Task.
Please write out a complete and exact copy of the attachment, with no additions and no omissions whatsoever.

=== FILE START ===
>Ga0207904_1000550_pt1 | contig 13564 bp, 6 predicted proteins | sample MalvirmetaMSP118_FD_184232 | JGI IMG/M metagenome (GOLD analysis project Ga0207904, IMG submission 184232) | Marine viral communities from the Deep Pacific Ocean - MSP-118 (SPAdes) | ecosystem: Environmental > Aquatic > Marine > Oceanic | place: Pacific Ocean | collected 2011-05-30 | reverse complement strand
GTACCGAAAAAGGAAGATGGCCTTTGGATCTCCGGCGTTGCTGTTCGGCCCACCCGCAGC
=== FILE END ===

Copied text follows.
>Ga0207904_1000550_pt1 | contig 13564 bp, 6 predicted proteins | sample MalvirmetaMSP118_FD_184232 | JGI IMG/M metagenome (GOLD analysis project Ga0207904, IMG submission 184232) | Marine viral communities from the Deep Pacific Ocean - MSP-118 (SPAdes) | ecosystem: Environmental > Aquatic > Marine > Oceanic | place: Pacific Ocean | collected 2011-05-30 | reverse complement strand
GTACCGAAAAAGGAAGATGGCCTTTGGATCTCCGGCGTTGCTGTTCGGCCCACCCGCAGC